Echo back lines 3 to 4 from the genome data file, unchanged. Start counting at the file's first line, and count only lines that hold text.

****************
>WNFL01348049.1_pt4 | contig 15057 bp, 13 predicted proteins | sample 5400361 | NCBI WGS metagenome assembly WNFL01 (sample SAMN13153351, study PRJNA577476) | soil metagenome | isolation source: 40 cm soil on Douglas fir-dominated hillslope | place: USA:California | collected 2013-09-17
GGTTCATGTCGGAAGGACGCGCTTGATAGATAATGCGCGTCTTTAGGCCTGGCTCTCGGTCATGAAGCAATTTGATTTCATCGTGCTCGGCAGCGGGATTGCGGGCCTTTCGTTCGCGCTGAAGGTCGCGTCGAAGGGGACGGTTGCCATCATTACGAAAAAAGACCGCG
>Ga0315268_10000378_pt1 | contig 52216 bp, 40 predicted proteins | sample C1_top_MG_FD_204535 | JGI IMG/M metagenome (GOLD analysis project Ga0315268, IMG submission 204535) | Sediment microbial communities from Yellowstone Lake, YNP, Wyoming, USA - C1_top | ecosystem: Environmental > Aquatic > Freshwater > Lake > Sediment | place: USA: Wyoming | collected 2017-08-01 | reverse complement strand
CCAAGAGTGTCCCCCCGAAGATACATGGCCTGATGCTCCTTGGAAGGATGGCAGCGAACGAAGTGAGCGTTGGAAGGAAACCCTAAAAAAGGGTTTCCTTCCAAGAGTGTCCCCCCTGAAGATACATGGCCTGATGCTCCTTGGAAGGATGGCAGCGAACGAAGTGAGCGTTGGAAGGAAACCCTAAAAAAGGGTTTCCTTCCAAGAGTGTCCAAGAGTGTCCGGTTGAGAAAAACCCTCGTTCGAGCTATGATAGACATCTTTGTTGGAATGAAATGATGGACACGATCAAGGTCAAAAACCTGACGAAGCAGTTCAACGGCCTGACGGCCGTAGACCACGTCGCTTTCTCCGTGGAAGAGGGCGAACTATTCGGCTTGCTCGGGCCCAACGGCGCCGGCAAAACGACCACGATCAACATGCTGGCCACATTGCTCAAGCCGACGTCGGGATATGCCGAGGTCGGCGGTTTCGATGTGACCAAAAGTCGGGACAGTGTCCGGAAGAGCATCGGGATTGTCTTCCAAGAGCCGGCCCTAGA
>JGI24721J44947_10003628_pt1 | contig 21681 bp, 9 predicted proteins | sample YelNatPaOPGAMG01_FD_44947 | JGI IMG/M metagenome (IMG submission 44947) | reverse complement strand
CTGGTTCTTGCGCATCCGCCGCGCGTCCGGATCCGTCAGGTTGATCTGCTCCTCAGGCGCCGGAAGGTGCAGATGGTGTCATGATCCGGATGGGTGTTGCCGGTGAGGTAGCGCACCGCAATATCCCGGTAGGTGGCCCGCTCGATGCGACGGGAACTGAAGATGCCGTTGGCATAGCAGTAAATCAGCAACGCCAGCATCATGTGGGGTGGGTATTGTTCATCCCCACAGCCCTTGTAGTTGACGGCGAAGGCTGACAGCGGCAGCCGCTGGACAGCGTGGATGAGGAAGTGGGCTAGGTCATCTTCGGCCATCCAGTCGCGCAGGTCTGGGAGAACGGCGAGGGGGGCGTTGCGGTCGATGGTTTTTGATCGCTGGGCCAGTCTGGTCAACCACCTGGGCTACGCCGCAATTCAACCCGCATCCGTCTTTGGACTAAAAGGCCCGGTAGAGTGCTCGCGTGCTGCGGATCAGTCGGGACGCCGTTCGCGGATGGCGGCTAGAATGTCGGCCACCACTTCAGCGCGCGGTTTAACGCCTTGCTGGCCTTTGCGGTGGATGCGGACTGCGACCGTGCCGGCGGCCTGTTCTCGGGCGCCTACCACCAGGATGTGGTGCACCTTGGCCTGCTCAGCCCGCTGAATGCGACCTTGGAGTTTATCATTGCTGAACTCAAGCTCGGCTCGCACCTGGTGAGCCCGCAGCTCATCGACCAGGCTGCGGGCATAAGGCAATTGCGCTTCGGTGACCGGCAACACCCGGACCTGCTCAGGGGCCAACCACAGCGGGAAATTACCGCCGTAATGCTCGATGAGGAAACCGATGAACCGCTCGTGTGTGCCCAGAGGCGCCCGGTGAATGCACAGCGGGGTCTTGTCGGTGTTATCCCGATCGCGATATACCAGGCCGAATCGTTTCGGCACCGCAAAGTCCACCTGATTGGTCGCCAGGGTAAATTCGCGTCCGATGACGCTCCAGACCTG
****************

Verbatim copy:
>Ga0315268_10000378_pt1 | contig 52216 bp, 40 predicted proteins | sample C1_top_MG_FD_204535 | JGI IMG/M metagenome (GOLD analysis project Ga0315268, IMG submission 204535) | Sediment microbial communities from Yellowstone Lake, YNP, Wyoming, USA - C1_top | ecosystem: Environmental > Aquatic > Freshwater > Lake > Sediment | place: USA: Wyoming | collected 2017-08-01 | reverse complement strand
CCAAGAGTGTCCCCCCGAAGATACATGGCCTGATGCTCCTTGGAAGGATGGCAGCGAACGAAGTGAGCGTTGGAAGGAAACCCTAAAAAAGGGTTTCCTTCCAAGAGTGTCCCCCCTGAAGATACATGGCCTGATGCTCCTTGGAAGGATGGCAGCGAACGAAGTGAGCGTTGGAAGGAAACCCTAAAAAAGGGTTTCCTTCCAAGAGTGTCCAAGAGTGTCCGGTTGAGAAAAACCCTCGTTCGAGCTATGATAGACATCTTTGTTGGAATGAAATGATGGACACGATCAAGGTCAAAAACCTGACGAAGCAGTTCAACGGCCTGACGGCCGTAGACCACGTCGCTTTCTCCGTGGAAGAGGGCGAACTATTCGGCTTGCTCGGGCCCAACGGCGCCGGCAAAACGACCACGATCAACATGCTGGCCACATTGCTCAAGCCGACGTCGGGATATGCCGAGGTCGGCGGTTTCGATGTGACCAAAAGTCGGGACAGTGTCCGGAAGAGCATCGGGATTGTCTTCCAAGAGCCGGCCCTAGA